Approaches to Strategic Sealift Readiness
The Rand Corporation
ISBN/EAN: 9781977402769 - RR-3049-NAVY
August 8, 2019
The U.S. military must be able to move large amounts of military cargo on time lines dictated by the operational plans of combatant commanders when fighting in areas far removed from U.S. territory. To meet these transportation requirements when the need arises, the U.S. Navy maintains a fleet of 61 commercial-standard ships — the strategic sealift fleet. This fleet must be maintained to a certain level of readiness to respond when the need arises.

The Office of the Chief of Naval Operations (OPNAV) was interested in whether the readiness targets for the fleet are being achieved and how the management of this fleet affects readiness. Strategic sealift is maintained by two different organizations — the Military Sealift Command (MSC) and the Maritime Administration (MARAD) — under different readiness management constructs. The ships in both fleets are held to the same readiness standard. Although these two fleets are held to the same standard, they report different readiness levels.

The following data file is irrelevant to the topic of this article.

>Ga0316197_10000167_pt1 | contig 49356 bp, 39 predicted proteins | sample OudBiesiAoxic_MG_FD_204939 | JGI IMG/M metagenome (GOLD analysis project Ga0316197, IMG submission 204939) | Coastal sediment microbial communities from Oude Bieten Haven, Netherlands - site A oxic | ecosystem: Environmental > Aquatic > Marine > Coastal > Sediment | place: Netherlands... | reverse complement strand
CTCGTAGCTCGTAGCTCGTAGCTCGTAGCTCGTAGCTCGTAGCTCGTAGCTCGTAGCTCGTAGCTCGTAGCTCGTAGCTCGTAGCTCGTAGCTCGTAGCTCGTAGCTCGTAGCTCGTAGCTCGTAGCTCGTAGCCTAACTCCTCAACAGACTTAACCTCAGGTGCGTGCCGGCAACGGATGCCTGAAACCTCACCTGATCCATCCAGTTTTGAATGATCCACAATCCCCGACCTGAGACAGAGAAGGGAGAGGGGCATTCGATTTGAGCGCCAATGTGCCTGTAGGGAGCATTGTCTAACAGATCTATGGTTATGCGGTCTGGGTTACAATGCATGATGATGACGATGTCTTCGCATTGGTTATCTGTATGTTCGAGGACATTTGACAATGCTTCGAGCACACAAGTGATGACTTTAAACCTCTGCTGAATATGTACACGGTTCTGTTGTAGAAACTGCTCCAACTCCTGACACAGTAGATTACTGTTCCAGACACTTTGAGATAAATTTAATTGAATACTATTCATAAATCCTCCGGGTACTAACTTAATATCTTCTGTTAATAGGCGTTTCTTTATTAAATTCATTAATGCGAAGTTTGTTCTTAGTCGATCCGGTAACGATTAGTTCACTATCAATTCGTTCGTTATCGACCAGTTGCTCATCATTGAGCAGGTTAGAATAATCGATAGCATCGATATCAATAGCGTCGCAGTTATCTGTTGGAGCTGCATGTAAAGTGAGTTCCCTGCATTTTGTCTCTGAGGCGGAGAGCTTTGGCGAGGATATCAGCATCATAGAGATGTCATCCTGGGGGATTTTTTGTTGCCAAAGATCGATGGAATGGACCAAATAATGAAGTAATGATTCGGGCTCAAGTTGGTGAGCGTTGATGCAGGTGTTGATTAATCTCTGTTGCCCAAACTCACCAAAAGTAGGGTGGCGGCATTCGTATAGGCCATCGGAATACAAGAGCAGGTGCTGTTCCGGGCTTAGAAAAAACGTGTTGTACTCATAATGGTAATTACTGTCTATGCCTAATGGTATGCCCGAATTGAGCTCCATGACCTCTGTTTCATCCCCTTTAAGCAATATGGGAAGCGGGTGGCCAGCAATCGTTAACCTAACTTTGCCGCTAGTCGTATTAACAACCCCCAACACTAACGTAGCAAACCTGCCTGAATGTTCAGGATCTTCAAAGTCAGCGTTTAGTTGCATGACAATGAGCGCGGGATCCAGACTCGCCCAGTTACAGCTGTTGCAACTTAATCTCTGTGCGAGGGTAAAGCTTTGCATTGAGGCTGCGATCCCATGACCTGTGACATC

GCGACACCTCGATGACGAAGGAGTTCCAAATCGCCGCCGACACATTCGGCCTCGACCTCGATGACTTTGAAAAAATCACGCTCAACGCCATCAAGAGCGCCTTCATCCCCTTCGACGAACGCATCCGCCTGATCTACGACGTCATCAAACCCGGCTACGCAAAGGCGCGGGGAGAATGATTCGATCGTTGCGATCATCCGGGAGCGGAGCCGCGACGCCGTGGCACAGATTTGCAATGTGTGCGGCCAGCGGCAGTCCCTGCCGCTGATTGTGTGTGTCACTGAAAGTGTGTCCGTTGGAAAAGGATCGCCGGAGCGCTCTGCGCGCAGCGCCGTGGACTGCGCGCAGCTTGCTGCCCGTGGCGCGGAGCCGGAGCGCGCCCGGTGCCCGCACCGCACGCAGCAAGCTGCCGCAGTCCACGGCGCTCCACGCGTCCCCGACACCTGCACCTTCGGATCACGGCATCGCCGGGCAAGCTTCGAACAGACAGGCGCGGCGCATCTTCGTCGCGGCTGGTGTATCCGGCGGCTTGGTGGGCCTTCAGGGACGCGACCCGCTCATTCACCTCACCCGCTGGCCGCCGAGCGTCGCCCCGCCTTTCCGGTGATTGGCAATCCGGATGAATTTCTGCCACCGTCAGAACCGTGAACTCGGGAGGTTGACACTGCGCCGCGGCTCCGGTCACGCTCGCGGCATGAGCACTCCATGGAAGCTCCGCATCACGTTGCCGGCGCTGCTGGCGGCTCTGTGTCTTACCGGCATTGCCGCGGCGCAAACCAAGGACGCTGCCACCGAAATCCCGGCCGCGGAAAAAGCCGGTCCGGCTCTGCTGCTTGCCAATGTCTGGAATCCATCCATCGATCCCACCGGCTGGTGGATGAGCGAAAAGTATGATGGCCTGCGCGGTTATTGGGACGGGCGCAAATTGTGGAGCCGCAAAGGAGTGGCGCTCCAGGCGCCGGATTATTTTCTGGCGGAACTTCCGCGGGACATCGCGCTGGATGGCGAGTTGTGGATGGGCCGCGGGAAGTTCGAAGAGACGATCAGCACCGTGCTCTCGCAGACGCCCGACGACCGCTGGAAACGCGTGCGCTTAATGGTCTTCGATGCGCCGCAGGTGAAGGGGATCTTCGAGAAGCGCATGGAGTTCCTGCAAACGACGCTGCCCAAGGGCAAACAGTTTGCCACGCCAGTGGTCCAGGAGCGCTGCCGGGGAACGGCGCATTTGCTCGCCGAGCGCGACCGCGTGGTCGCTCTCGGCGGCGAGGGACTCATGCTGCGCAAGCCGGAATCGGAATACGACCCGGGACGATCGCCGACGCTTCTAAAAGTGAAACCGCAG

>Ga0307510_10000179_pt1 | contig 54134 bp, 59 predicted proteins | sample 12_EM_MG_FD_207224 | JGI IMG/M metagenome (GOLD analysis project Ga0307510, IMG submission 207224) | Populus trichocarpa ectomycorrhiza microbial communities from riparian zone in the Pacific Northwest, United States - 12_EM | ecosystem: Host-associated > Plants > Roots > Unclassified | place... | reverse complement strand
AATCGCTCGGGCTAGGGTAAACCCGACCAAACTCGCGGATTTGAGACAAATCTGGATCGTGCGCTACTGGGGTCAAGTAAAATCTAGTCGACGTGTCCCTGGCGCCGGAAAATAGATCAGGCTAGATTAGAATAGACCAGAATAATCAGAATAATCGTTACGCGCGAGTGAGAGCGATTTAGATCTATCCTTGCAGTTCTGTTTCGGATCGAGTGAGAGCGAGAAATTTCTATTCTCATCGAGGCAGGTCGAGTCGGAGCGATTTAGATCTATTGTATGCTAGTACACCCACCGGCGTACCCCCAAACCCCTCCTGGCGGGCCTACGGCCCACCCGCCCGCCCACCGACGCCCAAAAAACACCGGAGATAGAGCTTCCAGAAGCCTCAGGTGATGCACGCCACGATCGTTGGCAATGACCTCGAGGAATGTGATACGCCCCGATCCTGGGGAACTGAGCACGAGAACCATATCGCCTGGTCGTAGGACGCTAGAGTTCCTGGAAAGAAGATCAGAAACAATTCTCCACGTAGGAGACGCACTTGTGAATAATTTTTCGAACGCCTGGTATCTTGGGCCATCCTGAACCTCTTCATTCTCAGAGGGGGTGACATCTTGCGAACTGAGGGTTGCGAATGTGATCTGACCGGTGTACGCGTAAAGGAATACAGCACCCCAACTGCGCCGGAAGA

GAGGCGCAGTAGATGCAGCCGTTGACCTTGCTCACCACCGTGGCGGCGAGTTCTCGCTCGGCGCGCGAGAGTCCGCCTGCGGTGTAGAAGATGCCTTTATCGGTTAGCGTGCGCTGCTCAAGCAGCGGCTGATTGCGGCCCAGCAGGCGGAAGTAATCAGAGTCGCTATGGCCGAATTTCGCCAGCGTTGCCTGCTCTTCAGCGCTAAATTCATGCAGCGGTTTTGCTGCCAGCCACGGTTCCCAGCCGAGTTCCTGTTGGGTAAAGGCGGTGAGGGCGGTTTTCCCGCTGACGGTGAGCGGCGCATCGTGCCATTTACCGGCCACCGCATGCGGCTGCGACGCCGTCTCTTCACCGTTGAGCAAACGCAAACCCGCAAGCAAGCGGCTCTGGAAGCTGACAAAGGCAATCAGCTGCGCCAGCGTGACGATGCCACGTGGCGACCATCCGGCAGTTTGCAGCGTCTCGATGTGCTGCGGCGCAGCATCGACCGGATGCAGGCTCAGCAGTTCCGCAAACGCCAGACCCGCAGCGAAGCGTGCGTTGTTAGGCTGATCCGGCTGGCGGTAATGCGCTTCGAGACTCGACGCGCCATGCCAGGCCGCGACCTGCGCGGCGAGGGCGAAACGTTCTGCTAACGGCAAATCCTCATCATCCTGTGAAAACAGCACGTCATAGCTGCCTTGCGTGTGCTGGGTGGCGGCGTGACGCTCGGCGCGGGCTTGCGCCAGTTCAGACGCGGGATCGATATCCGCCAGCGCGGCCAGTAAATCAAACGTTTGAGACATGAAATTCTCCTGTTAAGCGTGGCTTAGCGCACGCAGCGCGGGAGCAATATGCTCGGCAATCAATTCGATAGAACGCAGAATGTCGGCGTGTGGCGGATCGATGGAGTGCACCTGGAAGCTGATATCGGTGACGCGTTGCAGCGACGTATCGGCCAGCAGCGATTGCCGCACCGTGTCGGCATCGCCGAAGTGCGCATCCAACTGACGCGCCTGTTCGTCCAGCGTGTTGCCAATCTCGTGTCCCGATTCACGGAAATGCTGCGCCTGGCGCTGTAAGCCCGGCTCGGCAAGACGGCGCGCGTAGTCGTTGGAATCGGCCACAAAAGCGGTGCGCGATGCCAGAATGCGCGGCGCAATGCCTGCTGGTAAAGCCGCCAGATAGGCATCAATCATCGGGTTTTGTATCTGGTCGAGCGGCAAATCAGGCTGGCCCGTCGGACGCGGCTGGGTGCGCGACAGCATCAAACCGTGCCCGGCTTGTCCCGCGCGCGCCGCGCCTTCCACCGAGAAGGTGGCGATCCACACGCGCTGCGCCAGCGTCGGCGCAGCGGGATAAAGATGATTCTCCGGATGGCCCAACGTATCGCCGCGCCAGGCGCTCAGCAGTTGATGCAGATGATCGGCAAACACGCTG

The authors addressed six questions that apply to sealift readiness requirements and the mechanisms for generating this readiness. To conduct this analysis, they used a mix of data reported in various systems and the assessments of subject matter experts. They determined that, though organizational management plays a role, many other factors also have a substantial effect on strategic sealift readiness — including requirements determination, material readiness, and personnel readiness.

The research team concluded that each of these areas can be improved in ways that could collectively increase strategic sealift readiness and makes recommendations toward that end.


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